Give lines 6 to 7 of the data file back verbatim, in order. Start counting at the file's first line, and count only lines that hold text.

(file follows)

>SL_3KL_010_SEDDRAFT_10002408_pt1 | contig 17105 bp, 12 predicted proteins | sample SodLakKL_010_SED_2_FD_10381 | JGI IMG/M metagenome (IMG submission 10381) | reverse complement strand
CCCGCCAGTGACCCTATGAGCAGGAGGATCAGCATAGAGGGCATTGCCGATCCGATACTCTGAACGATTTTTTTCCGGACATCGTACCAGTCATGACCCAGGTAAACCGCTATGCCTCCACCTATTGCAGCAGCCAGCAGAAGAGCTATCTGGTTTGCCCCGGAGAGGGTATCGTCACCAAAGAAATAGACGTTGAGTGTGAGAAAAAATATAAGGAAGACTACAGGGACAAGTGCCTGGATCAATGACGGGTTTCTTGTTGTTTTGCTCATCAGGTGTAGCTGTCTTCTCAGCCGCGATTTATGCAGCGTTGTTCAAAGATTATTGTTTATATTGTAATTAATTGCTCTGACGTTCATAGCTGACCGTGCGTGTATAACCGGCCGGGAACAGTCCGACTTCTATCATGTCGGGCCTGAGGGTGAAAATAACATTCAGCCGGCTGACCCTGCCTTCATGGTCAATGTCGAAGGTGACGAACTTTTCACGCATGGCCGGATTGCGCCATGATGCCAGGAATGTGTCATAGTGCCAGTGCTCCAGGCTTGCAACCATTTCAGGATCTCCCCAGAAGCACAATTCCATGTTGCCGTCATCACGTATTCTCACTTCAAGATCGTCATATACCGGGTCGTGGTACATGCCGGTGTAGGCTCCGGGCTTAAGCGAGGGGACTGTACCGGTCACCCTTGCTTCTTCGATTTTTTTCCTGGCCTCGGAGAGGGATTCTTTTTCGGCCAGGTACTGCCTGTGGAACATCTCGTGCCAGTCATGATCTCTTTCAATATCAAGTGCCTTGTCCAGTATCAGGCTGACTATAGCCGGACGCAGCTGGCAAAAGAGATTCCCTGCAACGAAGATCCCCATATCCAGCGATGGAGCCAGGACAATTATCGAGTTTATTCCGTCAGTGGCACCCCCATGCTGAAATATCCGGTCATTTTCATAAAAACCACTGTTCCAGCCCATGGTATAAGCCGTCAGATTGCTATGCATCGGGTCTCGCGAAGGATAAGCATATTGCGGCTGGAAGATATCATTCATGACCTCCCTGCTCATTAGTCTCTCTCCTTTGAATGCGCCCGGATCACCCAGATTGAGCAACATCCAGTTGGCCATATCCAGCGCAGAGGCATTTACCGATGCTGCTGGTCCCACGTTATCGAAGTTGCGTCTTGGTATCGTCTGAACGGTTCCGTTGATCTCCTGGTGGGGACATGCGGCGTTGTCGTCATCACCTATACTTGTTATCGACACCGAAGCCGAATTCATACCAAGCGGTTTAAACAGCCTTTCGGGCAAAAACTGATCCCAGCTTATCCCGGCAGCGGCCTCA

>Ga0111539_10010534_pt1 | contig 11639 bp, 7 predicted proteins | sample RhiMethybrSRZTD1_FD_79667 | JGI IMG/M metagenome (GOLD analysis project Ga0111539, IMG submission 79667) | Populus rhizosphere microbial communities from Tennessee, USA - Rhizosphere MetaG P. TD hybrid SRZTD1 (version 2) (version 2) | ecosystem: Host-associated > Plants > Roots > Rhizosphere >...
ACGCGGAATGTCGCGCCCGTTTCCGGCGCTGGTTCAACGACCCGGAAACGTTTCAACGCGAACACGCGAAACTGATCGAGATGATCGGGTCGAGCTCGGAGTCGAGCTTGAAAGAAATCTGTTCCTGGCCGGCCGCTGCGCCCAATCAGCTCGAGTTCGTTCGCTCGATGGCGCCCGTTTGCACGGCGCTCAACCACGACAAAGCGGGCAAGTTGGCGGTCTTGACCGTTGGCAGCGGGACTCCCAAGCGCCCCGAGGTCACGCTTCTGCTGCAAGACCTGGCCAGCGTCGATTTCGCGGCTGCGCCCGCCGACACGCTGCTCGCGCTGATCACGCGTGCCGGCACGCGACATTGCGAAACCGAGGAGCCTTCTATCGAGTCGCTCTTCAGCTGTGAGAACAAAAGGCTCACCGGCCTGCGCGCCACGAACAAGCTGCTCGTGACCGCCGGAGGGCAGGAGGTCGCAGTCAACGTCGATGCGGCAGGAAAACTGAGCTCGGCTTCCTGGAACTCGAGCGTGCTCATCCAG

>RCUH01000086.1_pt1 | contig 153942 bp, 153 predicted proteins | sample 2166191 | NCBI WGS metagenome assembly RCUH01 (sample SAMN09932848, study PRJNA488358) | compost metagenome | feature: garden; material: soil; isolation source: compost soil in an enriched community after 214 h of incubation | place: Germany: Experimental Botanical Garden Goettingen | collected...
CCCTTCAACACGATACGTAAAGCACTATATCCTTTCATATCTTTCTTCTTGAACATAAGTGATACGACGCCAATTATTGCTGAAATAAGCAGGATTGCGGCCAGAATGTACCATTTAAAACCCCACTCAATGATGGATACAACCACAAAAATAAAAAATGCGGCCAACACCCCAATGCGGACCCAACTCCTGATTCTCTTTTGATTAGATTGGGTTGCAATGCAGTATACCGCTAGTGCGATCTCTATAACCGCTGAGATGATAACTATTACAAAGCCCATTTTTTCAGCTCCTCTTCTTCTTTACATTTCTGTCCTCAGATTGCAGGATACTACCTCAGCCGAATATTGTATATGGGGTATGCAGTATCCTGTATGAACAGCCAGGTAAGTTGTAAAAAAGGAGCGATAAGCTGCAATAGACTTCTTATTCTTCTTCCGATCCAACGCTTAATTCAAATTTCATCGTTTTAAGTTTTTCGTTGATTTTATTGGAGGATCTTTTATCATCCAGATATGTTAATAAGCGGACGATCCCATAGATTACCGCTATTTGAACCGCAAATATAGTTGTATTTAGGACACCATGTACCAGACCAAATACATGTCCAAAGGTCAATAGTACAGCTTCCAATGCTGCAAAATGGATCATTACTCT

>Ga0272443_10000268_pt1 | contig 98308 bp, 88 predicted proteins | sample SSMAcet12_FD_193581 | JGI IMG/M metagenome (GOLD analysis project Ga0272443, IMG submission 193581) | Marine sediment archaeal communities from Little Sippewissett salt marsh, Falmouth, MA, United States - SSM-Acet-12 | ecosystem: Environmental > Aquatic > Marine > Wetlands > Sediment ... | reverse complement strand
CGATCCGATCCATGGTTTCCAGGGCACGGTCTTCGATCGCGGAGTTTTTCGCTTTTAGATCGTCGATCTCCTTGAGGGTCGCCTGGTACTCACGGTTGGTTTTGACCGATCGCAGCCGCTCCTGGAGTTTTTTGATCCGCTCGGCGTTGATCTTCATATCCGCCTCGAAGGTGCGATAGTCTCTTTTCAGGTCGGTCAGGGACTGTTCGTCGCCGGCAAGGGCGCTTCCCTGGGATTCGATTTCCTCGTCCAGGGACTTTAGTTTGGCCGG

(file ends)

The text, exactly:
CCCTTCAACACGATACGTAAAGCACTATATCCTTTCATATCTTTCTTCTTGAACATAAGTGATACGACGCCAATTATTGCTGAAATAAGCAGGATTGCGGCCAGAATGTACCATTTAAAACCCCACTCAATGATGGATACAACCACAAAAATAAAAAATGCGGCCAACACCCCAATGCGGACCCAACTCCTGATTCTCTTTTGATTAGATTGGGTTGCAATGCAGTATACCGCTAGTGCGATCTCTATAACCGCTGAGATGATAACTATTACAAAGCCCATTTTTTCAGCTCCTCTTCTTCTTTACATTTCTGTCCTCAGATTGCAGGATACTACCTCAGCCGAATATTGTATATGGGGTATGCAGTATCCTGTATGAACAGCCAGGTAAGTTGTAAAAAAGGAGCGATAAGCTGCAATAGACTTCTTATTCTTCTTCCGATCCAACGCTTAATTCAAATTTCATCGTTTTAAGTTTTTCGTTGATTTTATTGGAGGATCTTTTATCATCCAGATATGTTAATAAGCGGACGATCCCATAGATTACCGCTATTTGAACCGCAAATATAGTTGTATTTAGGACACCATGTACCAGACCAAATACATGTCCAAAGGTCAATAGTACAGCTTCCAATGCTGCAAAATGGATCATTACTCT

>Ga0272443_10000268_pt1 | contig 98308 bp, 88 predicted proteins | sample SSMAcet12_FD_193581 | JGI IMG/M metagenome (GOLD analysis project Ga0272443, IMG submission 193581) | Marine sediment archaeal communities from Little Sippewissett salt marsh, Falmouth, MA, United States - SSM-Acet-12 | ecosystem: Environmental > Aquatic > Marine > Wetlands > Sediment ... | reverse complement strand